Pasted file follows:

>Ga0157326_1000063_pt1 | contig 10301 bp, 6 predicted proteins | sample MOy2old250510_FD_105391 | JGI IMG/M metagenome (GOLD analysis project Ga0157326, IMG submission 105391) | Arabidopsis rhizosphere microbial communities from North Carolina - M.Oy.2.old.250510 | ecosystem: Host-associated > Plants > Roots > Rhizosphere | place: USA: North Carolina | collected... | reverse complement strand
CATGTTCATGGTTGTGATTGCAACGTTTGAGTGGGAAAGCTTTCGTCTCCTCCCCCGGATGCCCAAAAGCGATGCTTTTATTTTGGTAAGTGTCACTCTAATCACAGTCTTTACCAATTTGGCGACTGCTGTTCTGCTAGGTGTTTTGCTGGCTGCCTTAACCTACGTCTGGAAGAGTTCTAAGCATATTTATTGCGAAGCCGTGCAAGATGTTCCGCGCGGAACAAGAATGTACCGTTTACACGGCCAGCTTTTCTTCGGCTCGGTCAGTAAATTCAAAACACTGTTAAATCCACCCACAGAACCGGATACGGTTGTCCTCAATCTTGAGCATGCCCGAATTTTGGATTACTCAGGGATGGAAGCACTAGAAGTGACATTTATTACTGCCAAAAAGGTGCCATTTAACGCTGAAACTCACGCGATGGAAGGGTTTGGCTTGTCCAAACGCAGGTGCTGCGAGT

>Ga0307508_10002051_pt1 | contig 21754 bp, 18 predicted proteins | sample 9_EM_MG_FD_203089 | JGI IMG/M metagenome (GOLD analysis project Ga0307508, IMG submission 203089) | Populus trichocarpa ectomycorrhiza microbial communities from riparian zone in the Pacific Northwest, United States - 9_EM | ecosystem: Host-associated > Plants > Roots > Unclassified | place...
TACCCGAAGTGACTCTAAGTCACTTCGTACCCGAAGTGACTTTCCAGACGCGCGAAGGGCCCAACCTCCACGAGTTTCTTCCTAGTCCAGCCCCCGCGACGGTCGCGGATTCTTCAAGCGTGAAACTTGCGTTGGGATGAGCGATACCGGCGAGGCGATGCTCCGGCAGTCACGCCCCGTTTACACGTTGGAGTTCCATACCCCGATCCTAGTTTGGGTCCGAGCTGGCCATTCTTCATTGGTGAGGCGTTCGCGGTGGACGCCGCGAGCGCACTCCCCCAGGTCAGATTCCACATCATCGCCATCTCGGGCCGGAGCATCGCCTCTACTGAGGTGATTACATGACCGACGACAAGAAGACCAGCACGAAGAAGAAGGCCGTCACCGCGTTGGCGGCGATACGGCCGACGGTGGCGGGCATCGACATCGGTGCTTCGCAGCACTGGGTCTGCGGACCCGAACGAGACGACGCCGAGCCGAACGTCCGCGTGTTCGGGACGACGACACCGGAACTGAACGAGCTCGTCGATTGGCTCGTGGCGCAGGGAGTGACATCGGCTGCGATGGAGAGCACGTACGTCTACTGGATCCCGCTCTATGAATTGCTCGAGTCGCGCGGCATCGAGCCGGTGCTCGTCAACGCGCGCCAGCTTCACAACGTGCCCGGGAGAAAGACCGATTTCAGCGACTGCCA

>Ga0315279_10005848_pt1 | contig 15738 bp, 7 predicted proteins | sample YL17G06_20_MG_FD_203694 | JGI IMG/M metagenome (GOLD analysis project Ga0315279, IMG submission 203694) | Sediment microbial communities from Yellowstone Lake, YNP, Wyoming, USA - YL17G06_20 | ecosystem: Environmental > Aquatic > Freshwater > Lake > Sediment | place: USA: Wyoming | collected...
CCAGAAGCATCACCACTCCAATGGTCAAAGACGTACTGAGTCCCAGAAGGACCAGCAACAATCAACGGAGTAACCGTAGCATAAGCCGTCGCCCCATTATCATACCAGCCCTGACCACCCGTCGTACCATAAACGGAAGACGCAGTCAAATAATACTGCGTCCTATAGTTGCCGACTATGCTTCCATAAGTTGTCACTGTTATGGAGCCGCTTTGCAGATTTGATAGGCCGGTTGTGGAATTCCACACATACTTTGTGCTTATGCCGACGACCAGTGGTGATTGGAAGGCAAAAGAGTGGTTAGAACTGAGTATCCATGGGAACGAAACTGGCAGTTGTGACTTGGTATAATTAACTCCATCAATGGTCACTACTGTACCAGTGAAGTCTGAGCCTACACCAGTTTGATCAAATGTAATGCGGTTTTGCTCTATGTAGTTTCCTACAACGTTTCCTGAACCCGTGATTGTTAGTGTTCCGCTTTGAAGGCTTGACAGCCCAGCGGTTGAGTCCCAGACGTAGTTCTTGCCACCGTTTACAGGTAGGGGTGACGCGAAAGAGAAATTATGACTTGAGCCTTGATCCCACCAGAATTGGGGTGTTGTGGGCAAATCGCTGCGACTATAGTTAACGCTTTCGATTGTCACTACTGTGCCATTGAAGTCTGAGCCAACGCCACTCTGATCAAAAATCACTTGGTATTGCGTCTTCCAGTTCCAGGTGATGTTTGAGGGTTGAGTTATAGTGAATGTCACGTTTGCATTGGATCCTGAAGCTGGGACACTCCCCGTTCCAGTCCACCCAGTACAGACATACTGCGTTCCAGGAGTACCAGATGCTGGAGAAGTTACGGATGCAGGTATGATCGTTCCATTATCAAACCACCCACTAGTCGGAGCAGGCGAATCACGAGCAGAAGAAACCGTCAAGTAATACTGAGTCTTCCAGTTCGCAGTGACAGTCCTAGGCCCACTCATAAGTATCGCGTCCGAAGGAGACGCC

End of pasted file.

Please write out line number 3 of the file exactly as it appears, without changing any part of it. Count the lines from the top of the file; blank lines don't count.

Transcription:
>Ga0307508_10002051_pt1 | contig 21754 bp, 18 predicted proteins | sample 9_EM_MG_FD_203089 | JGI IMG/M metagenome (GOLD analysis project Ga0307508, IMG submission 203089) | Populus trichocarpa ectomycorrhiza microbial communities from riparian zone in the Pacific Northwest, United States - 9_EM | ecosystem: Host-associated > Plants > Roots > Unclassified | place...